Chief Constable Ian Hopkins of the Manchester police called it "the most horrific incident we have ever faced here." He said there were children among the dead, and many more among the injured.

"We believe the attacker was wearing an improvised explosive device which he detonated causing this atrocity," Hopkins said.

The bomb was designed to kill and maim; many of the survivors suffered shrapnel wounds.

There was security at the concert, but the bomber apparently didn't try to get into the venue -- his victims came to him. Prime Minister May said the attacker, who had been identified by police, deliberately chose "his time and place to cause maximum carnage" in the young crowd.

Tuesday morning, concertgoers were still wandering the streets of Manchester, many unable to make sense of what had happened. Police closed streets around the arena, and the Victoria train station, which is near the venue, also remained closed on Tuesday.

"You wouldn't think something like that would happen to you. And then when it happens to you, it's just so unreal," one young concertgoer told CBS News. "It really hits you… crying this morning, still trying to get in contact with everybody that we haven't, it's been awful."

May confirmed that 22 people were killed and 59 others injured, not including the attacker, who also died. Many of the injured were being treated for life-threatening conditions, including children, she said.

The prime minister said the focus for police now was to determine whether the bomber "was acting alone, or was part of a wider group."

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People rush out of the Arndale shopping centre as it is evacuated in Manchester, Britain May 23, 2017.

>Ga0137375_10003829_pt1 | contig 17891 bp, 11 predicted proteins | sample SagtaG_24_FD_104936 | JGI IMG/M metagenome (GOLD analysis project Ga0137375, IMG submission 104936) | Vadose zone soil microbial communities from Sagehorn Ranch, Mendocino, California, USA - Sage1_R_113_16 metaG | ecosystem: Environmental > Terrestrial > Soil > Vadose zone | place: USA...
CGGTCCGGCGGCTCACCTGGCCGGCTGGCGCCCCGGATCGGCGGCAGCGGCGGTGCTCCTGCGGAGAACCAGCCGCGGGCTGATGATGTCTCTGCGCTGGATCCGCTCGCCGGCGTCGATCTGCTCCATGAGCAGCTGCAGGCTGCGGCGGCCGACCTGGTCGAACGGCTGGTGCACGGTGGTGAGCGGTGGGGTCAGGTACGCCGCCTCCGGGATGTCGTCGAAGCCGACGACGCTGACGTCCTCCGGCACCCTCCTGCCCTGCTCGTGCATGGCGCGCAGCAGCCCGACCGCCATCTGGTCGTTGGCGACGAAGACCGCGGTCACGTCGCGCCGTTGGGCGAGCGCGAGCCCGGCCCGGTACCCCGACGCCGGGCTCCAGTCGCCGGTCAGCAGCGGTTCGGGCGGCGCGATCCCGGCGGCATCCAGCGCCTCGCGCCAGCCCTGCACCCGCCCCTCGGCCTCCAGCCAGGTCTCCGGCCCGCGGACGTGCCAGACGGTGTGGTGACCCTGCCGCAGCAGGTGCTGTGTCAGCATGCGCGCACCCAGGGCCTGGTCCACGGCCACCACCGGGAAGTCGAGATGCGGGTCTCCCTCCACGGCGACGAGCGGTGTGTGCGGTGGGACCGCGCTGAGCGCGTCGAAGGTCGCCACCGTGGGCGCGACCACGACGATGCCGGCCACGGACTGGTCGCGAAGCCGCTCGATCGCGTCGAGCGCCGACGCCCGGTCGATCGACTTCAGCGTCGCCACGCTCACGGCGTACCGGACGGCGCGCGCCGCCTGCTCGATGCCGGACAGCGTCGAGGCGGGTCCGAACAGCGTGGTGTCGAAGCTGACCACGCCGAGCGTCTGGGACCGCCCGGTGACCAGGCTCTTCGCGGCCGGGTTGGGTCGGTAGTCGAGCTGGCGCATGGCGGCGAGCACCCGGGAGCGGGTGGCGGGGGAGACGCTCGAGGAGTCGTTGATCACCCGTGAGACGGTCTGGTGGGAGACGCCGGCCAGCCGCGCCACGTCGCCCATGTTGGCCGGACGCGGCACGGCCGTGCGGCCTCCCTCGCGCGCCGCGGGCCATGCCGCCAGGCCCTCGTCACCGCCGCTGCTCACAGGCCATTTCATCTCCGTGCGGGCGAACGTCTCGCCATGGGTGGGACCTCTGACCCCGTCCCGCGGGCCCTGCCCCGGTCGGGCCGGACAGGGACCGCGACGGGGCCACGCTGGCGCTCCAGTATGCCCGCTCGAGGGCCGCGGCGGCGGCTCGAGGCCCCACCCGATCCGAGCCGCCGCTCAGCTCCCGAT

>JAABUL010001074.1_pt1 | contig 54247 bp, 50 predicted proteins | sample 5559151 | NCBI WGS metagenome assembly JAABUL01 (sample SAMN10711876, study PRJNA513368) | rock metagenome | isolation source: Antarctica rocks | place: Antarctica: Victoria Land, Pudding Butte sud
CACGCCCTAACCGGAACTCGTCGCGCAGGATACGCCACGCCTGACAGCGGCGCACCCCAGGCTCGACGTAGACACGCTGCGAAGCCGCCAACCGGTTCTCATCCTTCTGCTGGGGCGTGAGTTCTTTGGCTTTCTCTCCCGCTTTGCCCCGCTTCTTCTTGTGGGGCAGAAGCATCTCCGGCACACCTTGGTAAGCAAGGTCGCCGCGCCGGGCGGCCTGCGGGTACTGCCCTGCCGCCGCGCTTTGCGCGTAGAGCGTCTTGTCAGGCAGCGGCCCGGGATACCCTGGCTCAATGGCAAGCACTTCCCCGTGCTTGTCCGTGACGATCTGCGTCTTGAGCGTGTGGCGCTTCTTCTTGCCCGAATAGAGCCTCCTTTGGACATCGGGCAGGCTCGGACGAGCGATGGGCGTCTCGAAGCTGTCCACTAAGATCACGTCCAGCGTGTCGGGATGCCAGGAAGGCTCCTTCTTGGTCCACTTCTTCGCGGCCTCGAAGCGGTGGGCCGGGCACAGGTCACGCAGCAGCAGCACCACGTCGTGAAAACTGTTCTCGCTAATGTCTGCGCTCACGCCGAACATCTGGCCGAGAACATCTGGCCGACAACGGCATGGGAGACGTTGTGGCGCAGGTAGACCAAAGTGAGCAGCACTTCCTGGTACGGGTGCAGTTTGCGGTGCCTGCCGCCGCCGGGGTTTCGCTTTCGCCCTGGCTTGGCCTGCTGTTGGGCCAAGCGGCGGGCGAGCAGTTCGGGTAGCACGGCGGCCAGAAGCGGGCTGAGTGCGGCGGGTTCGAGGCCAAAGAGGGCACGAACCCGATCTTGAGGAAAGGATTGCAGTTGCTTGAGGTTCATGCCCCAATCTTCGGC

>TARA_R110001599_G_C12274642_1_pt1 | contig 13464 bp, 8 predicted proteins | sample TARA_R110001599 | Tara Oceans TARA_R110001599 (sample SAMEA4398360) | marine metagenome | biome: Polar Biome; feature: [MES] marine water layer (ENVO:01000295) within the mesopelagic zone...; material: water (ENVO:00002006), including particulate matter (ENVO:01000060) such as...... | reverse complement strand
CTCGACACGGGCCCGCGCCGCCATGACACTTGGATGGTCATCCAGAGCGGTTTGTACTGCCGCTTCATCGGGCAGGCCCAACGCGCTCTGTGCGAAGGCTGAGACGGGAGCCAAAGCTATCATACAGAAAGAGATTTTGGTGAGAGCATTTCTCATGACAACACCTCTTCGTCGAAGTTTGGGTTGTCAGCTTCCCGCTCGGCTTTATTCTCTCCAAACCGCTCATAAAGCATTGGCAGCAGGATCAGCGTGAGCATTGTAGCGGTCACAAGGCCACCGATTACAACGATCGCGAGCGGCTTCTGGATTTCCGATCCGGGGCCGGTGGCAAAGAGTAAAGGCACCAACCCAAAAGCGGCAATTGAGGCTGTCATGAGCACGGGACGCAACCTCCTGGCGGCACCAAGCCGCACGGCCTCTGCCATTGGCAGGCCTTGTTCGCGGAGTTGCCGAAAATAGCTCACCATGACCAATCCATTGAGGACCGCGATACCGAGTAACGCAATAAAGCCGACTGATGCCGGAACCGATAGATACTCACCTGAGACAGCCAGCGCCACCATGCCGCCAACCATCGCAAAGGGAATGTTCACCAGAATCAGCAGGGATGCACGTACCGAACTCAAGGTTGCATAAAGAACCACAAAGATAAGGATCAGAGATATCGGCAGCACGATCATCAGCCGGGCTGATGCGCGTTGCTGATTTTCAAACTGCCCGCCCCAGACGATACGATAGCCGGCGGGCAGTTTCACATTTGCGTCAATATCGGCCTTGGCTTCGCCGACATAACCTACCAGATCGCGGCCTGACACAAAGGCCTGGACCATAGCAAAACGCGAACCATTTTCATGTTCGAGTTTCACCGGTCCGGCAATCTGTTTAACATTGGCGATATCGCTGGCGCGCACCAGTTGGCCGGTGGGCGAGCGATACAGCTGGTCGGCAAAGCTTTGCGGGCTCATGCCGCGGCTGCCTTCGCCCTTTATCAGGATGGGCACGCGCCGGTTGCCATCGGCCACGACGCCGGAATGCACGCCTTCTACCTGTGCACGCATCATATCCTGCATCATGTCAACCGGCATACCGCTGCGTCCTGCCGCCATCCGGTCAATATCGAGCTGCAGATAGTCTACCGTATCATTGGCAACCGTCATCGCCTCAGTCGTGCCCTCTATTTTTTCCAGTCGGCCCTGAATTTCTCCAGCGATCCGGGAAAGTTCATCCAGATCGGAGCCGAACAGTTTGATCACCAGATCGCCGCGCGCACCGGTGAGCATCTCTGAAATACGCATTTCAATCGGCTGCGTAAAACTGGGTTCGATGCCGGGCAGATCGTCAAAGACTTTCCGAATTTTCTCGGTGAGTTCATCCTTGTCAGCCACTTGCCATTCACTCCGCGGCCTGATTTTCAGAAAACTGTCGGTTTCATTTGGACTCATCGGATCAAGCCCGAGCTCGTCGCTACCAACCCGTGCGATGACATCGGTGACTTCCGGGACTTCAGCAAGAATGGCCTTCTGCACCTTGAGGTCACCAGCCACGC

REUTERS

Manchester, the largest city in Northern England, remained on edge Tuesday morning as police couldn't say definitively whether the bomber might have surviving accomplices who weren't at the arena.

A shopping mall in the center of the city was evacuated Tuesday morning for a police operation, but there were few details immediately available, and it wasn't clear whether there was a connection to the Monday night attack.

Police sealed entrances to the Arndale Centre shopping mall and closed roads around it, and later confirmed one man had been taken into custody at the mall. They said, however, that the arrest was "not currently believed to connected to last night's attacks."

In a tweet, the Greater Manchester Police said a 23-year-old man was taken into custody in the southern part of the city on Tuesday, and that arrest did appear to be linked to the bombing.

Queen Elizabeth II released a short message, meanwhile, expressing her shock and "deepest sympathy to all who have been affected by this dreadful event and especially to the families and friends of those who have died or were injured." 

The Queen praised the emergency services and expressed "admiration for the way the people of Manchester have responded, with humanity and compassion, to this act of barbarity."